Androgens and Female Sexual Function
Androgens and Female Sexual Function and Dysfunction – Findings From the Fourth International Consultation of Sexual Medicine
Androgens have been implicated as important for female sexual function and dysfunction.
To review the role of androgens in the physiology and pathophysiology of female sexual functioning and the evidence for efficacy of androgen therapy for female sexual dysfunction (FSD).
We searched the literature using online databases for studies pertaining to androgens and female sexual function. Major reviews were included and their findings were summarized to avoid replicating their content.
Main outcome measures
Quality of data published in the literature and recommendations were based on the GRADES system.
The literature supports an important role for androgens in female sexual function. There is no blood androgen level below which women can be classified as having androgen deficiency. Clinical trials have consistently demonstrated that transdermal testosterone (T) therapy improves sexual function and sexual satisfaction in women who have been assessed as having hypoactive sexual desire disorder. The use of T therapy is limited by the lack of approved formulations for women and long-term safety data. Most studies do not support the use of systemic dehydroepiandrosterone therapy for the treatment of FSD in women with normally functioning adrenals or adrenal insufficiency. Studies evaluating the efficacy and safety of vaginal testosterone and dehydroepiandrosterone for the treatment of vulvovaginal atrophy are ongoing.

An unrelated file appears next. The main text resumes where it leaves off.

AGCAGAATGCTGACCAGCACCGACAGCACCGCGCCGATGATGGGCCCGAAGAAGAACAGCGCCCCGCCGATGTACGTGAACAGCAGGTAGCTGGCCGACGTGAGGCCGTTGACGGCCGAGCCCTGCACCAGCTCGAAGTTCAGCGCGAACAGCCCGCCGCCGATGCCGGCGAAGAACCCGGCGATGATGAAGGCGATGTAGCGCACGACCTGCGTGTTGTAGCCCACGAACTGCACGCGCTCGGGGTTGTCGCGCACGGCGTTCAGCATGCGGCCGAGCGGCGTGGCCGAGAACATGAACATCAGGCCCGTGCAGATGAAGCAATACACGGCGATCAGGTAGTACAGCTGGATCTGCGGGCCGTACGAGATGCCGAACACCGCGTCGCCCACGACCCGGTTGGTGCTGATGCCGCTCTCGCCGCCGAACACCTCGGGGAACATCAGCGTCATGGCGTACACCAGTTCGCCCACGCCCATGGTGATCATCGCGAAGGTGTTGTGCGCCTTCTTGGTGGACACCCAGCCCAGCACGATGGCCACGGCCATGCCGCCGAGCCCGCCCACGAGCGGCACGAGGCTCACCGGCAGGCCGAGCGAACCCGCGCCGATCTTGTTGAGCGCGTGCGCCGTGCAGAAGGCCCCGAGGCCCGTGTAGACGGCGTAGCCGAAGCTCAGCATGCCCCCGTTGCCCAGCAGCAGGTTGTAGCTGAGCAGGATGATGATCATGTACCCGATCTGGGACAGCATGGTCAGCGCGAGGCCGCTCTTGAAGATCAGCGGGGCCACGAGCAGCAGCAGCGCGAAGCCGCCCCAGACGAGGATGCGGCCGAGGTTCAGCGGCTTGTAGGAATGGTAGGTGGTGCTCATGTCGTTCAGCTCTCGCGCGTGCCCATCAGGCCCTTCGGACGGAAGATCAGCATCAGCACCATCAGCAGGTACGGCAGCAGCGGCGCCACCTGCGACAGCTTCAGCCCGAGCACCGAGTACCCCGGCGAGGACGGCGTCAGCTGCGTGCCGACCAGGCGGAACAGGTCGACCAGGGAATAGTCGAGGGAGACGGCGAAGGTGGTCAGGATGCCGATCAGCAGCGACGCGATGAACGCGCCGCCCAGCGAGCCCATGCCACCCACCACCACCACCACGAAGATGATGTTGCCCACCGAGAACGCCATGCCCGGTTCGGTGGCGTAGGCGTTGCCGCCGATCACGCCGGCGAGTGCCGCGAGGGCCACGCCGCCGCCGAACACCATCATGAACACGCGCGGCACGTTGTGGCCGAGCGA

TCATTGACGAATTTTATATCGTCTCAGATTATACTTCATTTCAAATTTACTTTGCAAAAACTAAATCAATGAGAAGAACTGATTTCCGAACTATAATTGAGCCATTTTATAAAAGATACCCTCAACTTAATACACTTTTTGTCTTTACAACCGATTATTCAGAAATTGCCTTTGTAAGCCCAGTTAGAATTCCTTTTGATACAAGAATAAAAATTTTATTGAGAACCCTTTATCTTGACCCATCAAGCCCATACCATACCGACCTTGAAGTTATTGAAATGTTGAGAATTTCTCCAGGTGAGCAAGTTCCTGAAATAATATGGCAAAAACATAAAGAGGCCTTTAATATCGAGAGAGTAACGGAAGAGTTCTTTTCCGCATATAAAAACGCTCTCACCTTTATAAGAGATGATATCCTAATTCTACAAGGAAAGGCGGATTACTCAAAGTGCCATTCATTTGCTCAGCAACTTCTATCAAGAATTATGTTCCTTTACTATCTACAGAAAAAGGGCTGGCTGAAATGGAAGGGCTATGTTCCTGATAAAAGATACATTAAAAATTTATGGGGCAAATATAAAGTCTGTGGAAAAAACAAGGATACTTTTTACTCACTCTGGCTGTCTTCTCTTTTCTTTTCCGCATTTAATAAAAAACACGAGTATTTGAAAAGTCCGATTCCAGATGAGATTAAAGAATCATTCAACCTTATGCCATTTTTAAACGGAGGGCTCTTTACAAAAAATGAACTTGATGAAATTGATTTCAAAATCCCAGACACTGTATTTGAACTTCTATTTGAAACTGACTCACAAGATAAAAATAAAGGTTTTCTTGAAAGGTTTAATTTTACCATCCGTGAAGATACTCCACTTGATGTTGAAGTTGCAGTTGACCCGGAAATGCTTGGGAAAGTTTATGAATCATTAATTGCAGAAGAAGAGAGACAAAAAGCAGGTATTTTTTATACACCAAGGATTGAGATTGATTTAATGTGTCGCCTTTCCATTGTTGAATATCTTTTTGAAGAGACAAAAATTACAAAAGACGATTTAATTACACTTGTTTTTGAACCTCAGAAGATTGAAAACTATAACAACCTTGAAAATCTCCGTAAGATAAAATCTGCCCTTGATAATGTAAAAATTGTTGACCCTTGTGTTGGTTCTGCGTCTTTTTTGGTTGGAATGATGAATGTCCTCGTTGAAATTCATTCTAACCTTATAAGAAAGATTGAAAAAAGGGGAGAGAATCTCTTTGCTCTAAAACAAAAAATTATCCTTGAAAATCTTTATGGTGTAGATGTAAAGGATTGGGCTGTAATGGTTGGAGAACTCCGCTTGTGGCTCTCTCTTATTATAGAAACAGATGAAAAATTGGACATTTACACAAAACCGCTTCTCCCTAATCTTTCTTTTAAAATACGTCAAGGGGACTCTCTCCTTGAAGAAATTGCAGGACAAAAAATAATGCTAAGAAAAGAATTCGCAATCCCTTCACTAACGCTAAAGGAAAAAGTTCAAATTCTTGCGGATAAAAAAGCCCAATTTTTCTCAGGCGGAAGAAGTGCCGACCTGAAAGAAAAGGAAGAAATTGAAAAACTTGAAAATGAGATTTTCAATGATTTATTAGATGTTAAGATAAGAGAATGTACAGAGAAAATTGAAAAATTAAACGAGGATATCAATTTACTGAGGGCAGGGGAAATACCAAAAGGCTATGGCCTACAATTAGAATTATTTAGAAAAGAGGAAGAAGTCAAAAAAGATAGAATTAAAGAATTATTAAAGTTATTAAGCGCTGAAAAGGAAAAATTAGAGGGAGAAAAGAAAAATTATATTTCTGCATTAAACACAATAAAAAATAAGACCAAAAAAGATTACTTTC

Available data support an important role of androgens in female sexual function and dysfunction and efficacy of transdermal T therapy for the treatment of some women with FSD. Approved T formulations for women are generally unavailable. In consequence, the prescribing of T mostly involves off-label use of T products formulated for men and individually compounded T formulations. Long-term studies to determine the safety of T therapy for women and possible benefits beyond that of sexual function are greatly needed.
Davis SR, Worsley R, et al. J Sex Med 2016;13:168e178.